Las Cuevas de Soria Roman Villa

Las Cuevas de Soria, Spain

Roman Villa of La Dehesa was used as an agricultural plantation in the 4th century. It has been Heritage of Cultural Interest in the category of Archaeological Sites since 1931. There you can visit a museum and the site to learn more about the family who lived here.

References:

Comments

Your name



Details

Founded: 4th century AD
Category: Prehistoric and archaeological sites in Spain

More Information

www.sorianitelaimaginas.com

Rating

4.3/5 (based on Google user reviews)

User Reviews

Ernesto Saez (5 months ago)
A perfect accommodation to spend a few quiet days. A beautiful house that does not lack anything. The owner is very attentive. Highly recommended.
Juana Pérez Tapón (6 months ago)
No wifi No pool We can see that the house does not have all the comforts in the kitchen. The place lacks a nearby market or a Chinese one, there is no shop in the town and it is quite small, if you want a retreat it is For good
Bernardo Cózar Merino (7 months ago)
Thank you very much for the great reception, you have made us feel very comfortable at all times. I have loved being able to enjoy the house with friends and savor the barbecues that we have done. We have found everything we have needed during the stay. But we had a big problem: WE HAD TO RETURN !!!! Time has passed very quickly and we will really repeat, so I recommend it 100%. Sergio thank you very much for everything. Your time, personality, kindness and attention. You really have made our stay perfect. WITH A LOT OF WANT TO REPEAT !!!
Ruben Pancorbo (8 months ago)
The terrace where the barbecue is is very small and is very closed. You swallow all the smoke.
meri espi (2 years ago)
Our family meeting place for years. We always come back. My father is waiting for his birthday to celebrate here (there are several). I think you should be your longest-lived customer. Thanks Sergio. He is very comfortable here. Keep taking care of us so well ...
Powered by Google

Featured Historic Landmarks, Sites & Buildings

Historic Site of the week

Mosque–Cathedral of Córdoba

The Mosque–Cathedral of Córdoba, also known as the Great Mosque of Córdoba and the Mezquita is regarded as one of the most accomplished monuments of Moorish architecture.

According to a traditional account, a small Visigoth church, the Catholic Basilica of Saint Vincent of Lérins, originally stood on the site. In 784 Abd al-Rahman I ordered construction of the Great Mosque, which was considerably expanded by later Muslim rulers. The mosque underwent numerous subsequent changes: Abd al-Rahman II ordered a new minaret, while in 961 Al-Hakam II enlarged the building and enriched the Mihrab. The last of such reforms was carried out by Almanzor in 987. It was connected to the Caliph"s palace by a raised walkway, mosques within the palaces being the tradition for previous Islamic rulers – as well as Christian Kings who built their palaces adjacent to churches. The Mezquita reached its current dimensions in 987 with the completion of the outer naves and courtyard.

In 1236, Córdoba was conquered by King Ferdinand III of Castile, and the centre of the mosque was converted into a Catholic cathedral. Alfonso X oversaw the construction of the Villaviciosa Chapel and the Royal Chapel within the mosque. The kings who followed added further Christian features, such as King Henry II rebuilding the chapel in the 14th century. The minaret of the mosque was also converted to the bell tower of the cathedral. It was adorned with Santiago de Compostela"s captured cathedral bells. Following a windstorm in 1589, the former minaret was further reinforced by encasing it within a new structure.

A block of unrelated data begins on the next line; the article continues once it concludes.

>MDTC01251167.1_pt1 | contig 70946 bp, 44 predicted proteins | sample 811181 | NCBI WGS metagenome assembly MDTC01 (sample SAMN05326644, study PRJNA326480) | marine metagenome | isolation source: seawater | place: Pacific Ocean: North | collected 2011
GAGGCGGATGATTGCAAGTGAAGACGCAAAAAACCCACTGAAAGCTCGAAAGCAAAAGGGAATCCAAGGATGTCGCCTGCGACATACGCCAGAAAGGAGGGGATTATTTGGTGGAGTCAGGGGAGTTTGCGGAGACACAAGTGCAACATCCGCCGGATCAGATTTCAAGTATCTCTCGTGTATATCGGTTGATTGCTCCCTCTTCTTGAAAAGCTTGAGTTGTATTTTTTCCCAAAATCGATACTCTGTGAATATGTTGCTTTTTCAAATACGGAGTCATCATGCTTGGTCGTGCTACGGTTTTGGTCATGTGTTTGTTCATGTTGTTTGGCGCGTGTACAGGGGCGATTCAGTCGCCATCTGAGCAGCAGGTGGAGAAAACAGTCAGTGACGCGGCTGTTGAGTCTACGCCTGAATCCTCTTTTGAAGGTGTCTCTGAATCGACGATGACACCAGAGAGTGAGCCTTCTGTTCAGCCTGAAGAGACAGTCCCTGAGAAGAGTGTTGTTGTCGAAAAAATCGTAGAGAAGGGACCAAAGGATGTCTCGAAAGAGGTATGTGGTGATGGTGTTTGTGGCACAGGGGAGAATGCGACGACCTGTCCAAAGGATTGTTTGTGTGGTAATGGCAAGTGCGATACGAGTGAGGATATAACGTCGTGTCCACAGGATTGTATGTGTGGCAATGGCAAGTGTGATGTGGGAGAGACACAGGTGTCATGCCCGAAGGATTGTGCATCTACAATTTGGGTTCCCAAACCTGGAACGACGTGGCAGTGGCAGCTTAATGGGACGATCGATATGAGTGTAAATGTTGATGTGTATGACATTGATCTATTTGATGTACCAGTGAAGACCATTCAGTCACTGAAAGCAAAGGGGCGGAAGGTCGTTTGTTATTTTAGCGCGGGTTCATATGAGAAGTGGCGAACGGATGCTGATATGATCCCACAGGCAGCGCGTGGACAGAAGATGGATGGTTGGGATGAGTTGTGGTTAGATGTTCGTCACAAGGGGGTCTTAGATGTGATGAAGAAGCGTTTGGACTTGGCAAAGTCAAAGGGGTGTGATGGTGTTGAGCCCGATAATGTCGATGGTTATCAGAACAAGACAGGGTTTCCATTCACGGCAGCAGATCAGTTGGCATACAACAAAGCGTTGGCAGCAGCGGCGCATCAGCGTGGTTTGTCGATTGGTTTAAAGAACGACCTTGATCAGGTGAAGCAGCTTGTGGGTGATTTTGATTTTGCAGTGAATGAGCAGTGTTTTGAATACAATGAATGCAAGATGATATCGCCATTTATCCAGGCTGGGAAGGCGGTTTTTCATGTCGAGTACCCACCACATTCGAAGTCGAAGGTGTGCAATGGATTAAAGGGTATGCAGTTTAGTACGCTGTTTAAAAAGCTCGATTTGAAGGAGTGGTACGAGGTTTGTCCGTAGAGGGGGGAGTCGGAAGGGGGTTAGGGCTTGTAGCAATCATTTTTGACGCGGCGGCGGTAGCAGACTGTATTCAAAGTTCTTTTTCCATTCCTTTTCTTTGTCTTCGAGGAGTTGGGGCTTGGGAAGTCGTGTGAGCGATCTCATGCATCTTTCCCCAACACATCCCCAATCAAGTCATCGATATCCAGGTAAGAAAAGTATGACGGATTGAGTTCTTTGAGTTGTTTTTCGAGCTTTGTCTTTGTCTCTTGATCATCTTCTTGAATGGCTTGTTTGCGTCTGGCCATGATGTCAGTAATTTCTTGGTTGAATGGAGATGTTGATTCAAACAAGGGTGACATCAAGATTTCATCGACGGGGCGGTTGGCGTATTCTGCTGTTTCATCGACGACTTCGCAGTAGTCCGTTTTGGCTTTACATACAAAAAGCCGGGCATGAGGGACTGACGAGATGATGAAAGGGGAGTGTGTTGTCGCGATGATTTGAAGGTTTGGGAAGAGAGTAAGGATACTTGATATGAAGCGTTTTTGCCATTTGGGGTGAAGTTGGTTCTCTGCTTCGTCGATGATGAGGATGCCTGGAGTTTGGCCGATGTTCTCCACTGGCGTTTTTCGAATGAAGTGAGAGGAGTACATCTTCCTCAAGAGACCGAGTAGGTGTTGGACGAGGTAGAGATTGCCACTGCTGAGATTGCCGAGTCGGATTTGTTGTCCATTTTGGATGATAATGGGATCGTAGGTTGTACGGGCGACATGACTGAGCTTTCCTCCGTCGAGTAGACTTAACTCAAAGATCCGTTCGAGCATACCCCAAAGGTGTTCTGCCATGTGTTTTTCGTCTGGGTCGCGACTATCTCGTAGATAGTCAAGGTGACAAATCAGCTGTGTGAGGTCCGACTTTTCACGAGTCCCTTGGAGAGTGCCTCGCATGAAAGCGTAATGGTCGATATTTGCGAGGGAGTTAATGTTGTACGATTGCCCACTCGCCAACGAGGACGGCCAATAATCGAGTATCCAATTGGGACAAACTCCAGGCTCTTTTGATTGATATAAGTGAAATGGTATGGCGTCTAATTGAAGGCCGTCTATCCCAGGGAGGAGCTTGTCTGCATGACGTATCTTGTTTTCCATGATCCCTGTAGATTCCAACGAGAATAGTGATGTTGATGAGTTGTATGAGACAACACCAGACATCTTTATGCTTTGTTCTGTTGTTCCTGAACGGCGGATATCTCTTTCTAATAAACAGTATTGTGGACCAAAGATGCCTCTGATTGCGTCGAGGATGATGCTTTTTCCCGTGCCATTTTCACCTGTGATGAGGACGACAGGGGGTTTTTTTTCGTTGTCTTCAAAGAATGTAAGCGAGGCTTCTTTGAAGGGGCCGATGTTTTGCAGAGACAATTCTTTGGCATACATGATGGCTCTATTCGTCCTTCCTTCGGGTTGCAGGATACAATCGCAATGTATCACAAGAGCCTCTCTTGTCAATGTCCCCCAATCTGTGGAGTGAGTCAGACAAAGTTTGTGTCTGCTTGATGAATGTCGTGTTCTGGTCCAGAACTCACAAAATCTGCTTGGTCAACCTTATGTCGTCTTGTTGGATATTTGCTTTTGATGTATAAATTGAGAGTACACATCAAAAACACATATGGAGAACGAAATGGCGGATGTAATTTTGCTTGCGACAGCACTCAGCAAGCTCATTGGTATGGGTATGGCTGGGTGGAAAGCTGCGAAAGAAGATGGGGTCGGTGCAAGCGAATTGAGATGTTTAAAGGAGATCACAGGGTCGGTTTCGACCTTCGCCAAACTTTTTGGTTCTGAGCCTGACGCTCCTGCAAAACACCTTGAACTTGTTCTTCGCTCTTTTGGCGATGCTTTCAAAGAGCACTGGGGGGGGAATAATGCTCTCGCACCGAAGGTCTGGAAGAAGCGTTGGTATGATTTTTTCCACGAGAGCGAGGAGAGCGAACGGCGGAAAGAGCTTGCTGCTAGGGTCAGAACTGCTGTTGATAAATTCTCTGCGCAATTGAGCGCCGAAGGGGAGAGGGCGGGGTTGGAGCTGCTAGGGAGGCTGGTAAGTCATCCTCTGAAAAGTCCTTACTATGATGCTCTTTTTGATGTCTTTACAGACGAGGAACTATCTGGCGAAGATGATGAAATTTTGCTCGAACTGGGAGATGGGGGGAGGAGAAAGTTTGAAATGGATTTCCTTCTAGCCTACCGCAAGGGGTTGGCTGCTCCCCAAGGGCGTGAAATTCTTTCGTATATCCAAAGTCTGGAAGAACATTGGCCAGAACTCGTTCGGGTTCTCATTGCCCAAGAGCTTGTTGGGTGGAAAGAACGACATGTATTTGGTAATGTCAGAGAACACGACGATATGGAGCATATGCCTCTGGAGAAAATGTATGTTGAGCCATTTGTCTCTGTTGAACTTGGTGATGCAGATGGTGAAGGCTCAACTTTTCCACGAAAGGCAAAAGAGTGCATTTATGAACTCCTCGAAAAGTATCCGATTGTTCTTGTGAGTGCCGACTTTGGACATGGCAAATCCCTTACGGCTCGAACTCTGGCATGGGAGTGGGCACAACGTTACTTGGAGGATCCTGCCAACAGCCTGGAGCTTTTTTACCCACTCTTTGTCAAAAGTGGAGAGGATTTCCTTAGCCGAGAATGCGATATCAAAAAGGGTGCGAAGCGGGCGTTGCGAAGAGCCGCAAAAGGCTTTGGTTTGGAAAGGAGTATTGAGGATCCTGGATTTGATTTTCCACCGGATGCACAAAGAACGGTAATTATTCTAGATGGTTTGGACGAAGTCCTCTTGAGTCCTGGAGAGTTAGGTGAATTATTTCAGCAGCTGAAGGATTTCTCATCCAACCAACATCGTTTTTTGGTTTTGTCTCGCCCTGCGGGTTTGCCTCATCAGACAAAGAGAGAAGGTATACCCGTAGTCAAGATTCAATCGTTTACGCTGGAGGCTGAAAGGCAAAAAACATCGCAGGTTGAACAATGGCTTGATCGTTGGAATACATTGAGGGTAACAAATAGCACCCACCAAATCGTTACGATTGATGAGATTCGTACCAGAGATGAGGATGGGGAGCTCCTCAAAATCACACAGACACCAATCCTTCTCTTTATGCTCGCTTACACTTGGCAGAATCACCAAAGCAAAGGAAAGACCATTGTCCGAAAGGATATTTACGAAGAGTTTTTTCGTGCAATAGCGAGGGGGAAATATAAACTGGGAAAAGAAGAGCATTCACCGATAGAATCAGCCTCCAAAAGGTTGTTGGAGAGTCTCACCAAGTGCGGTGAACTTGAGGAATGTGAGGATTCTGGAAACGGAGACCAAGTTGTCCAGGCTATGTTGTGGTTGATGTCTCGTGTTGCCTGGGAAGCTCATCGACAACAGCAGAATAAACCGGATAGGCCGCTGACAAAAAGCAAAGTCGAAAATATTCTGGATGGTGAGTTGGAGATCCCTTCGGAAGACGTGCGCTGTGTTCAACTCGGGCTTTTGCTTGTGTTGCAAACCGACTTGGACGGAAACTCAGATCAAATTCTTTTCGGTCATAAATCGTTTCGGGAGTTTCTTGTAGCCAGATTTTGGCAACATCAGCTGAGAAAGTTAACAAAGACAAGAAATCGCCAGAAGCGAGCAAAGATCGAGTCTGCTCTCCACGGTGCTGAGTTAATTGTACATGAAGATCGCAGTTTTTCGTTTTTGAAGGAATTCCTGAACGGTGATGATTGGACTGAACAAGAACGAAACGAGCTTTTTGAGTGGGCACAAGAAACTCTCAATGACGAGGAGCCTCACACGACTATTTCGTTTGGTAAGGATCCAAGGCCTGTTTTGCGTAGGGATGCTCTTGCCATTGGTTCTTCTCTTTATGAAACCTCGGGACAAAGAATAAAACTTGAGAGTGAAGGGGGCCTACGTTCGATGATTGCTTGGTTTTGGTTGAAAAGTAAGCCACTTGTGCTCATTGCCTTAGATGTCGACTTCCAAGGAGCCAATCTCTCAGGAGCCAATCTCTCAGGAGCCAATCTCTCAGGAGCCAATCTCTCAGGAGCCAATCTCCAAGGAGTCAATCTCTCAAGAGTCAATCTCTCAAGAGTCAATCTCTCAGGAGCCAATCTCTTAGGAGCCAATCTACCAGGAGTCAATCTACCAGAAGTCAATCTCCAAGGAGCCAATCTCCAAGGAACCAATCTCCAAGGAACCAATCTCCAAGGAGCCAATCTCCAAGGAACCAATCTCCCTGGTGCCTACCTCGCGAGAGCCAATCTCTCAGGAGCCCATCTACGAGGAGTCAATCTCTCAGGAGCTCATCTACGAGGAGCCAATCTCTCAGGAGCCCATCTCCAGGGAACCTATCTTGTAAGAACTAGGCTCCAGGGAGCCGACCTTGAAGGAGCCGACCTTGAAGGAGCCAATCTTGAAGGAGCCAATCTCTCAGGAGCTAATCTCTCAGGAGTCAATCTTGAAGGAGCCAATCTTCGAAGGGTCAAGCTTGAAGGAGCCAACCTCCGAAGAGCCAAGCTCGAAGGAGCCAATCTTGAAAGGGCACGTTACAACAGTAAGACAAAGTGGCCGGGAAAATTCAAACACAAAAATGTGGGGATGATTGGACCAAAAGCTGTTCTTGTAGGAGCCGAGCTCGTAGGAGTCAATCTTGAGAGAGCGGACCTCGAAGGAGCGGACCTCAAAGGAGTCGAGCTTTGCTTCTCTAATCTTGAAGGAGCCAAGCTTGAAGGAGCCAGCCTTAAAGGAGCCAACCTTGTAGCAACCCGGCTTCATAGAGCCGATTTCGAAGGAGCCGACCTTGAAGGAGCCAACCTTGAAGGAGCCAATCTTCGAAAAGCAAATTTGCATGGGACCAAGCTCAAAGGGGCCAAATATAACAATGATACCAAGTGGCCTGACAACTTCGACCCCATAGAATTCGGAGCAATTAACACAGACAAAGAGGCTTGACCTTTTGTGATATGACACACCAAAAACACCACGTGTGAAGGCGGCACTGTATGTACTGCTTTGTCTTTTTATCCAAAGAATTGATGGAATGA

The most significant alteration was the building of a Renaissance cathedral nave in the middle of the expansive structure. The insertion was constructed by permission of Charles V, king of Castile and Aragon. Artisans and architects continued to add to the existing structure until the late 18th century.

Architecture

The building"s floor plan is seen to be parallel to some of the earliest mosques built from the very beginning of Islam. It had a rectangular prayer hall with aisles arranged perpendicular to the qibla, the direction towards which Muslims pray. The prayer hall was large and flat, with timber ceilings held up by arches of horseshoe-like appearance.

In planning the mosque, the architects incorporated a number of Roman columns with choice capitals. Some of the columns were already in the Gothic structure; others were sent from various regions of Iberia as presents from the governors of provinces. Ivory, jasper, porphyry, gold, silver, copper, and brass were used in the decorations. Marvellous mosaics and azulejos were designed. Later, the immense temple embodied all the styles of Morisco architecture into one composition.

The building is most notable for its arcaded hypostyle hall, with 856 columns of jasper, onyx, marble, granite and porphyry. These were made from pieces of the Roman temple that had occupied the site previously, as well as other Roman buildings, such as the Mérida amphitheatre. The double arches were an innovation, permitting higher ceilings than would otherwise be possible with relatively low columns. The double arches consist of a lower horseshoe arch and an upper semi-circular arch.